By on June 14, 2013

The video above is the closest we’ll ever have to enjoying a World’s Wildest Police Chases segment featuring the Carbon Motors E7. Somewhat lost in the breaking news of March regarding the bankruptcy of Fisker Automotive and Coda was the demise of the nation’s other other startup vehicle manufacturer, the Carbon Motors Corporation. Although Bertel correctly predicted Carbon’s death shortly after they failed to qualify for a DOE loan last year, the company maintained a brave public face and soldiered on defiantly until the end of March. As late as mid March they were announcing the introduction of two new vehicles: an armored truck called the TX 7 and a skateboard shaped drone called the CT 7.  Two weeks later they would be slipping out of their Indiana state taxpayer funded digs  without so much as a “Dear John” letter to the desperate Hoosiers who needed the jobs they’d promised

I’d been watching and waiting for an official announcement that the company had liqudated before poking the body with a stick. That moment finally came on June 7 with a Chapter 7 filing in Indianapolis. The bankruptcy filing shows that Carbon Motors had assets of less than $19,000 and outstanding liabilities of over $21 million. It seems that the dream of a purpose-built police car is dead.

In the post-mortem analysis, there are three questions that I think need to be answered. The first, which this piece will attempt to address is “Was there really ever a market for a dedicated police vehicle?” The second question is “Was Carbon Motors all just a big scam to suck at the government teat?” The third question is “Did the Big 3 learn anything from Carbon Motors that will benefit police and emergency vehicles in the future?’ Those opinion pieces will be forthcoming, but for now I just want to focus on the first question of whether it was ever a good idea.

To narrow the scope of this piece even further, I’m also going to limit my analysis to the fiscal case against Carbon Motors. There were other bad ideas, such as using a BMW powertrain combo that would be difficult to get serviced in wide swaths of flyover America, but I believe what would have really killed the Carbon E7 was it’s projected cost. Yes, I know many of you will laugh when I say that fiscal austerity matters to government, but the truth is that at the state and local level it does. State, county, and local governments buy the vast majority of patrol cars, not the Federal government. Unlike the Feds, they can’t print money.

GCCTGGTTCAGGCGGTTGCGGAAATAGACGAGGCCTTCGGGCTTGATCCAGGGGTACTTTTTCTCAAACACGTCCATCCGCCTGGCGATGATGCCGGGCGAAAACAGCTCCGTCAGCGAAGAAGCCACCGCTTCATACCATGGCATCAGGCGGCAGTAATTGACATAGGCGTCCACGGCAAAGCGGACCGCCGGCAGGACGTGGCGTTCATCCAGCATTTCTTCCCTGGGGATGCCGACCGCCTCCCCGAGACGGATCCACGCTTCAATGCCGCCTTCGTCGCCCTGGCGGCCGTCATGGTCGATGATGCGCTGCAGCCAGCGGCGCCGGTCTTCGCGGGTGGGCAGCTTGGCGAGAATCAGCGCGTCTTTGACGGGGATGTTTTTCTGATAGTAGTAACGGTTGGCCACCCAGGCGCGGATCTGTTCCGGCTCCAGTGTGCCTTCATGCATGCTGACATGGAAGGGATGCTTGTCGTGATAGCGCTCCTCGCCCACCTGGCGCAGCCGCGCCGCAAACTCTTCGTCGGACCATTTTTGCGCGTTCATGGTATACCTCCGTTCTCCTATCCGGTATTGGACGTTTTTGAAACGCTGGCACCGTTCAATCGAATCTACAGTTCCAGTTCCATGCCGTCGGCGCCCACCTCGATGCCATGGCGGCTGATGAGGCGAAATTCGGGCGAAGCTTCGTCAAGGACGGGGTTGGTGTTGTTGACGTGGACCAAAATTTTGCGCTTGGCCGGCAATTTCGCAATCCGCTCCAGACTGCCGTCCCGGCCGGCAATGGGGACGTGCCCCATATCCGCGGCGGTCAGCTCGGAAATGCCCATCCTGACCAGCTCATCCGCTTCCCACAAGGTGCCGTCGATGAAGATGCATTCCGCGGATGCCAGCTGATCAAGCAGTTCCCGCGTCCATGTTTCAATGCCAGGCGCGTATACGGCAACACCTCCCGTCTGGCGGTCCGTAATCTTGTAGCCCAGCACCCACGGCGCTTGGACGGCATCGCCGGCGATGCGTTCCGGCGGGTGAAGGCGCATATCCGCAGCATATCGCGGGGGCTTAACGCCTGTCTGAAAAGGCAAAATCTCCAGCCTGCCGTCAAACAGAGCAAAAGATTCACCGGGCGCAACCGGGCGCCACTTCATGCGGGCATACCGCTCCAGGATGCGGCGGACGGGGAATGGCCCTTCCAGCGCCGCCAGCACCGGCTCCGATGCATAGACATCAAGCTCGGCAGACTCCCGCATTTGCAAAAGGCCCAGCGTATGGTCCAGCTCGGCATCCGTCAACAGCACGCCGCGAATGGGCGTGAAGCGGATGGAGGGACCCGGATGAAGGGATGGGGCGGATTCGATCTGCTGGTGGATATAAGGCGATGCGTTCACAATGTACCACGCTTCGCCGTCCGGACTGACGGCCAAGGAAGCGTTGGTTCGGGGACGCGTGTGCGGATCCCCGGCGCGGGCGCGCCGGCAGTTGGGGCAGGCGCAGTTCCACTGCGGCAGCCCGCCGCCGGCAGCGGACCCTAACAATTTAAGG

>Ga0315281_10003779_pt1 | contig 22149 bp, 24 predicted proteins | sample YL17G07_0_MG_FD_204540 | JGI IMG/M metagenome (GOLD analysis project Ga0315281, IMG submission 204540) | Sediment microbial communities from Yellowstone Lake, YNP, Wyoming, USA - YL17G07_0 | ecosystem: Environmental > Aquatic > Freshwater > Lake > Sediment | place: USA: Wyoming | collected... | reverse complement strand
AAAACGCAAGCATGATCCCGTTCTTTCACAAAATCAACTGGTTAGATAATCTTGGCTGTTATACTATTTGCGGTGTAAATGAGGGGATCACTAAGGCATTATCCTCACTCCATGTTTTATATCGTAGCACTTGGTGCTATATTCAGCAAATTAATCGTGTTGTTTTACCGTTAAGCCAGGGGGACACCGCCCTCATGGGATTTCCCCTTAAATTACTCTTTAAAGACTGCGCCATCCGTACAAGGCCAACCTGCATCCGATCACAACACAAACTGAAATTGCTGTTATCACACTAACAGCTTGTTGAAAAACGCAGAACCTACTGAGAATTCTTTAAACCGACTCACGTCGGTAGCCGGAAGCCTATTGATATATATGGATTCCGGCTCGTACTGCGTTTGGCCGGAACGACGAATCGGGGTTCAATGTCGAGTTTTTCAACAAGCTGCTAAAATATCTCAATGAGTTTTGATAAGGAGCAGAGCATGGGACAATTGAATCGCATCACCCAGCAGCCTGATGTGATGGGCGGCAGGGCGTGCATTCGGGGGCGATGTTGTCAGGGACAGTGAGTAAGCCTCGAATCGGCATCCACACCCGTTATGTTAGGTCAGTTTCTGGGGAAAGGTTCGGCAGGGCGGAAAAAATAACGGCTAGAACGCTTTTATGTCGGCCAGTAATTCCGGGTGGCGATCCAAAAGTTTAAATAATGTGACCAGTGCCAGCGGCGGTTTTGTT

The E7 concept struck me as the answer to a question that nobody asked. While readers will no doubt recall my documentation of and endless bitching about the shortcomings of the Ford Police Interceptor Sedan and the Dodge Charger, I just didn’t see the need for a dedicated patrol vehicle, particularly for one at the price point that the Carbon E7 was rumored to cost. The price point was a moving target and never officially disclosed by Carbon. Their representatives were always cagey, claiming that their car would come straight from the factory at a price that was “competitive” to a “completely equipped” patrol car.

“Completely equipped” in Carbon’s viewpoint meant a car loaded down with every crime fighting tool and toy ever invented, from the necessary and mundane stuff like lights and a siren to the fantastic yet probably not necessary such as their biological and chemical agent detectors. The first estimate that I can remember hearing was $70,000. A search of articles about the E7 archived through the Wayback Machine gave me estimates ranging from $50K in a 2009 article to a statement in 2008 by Carbon Motors officials that the average cost of a fully equipped police car was $80,000.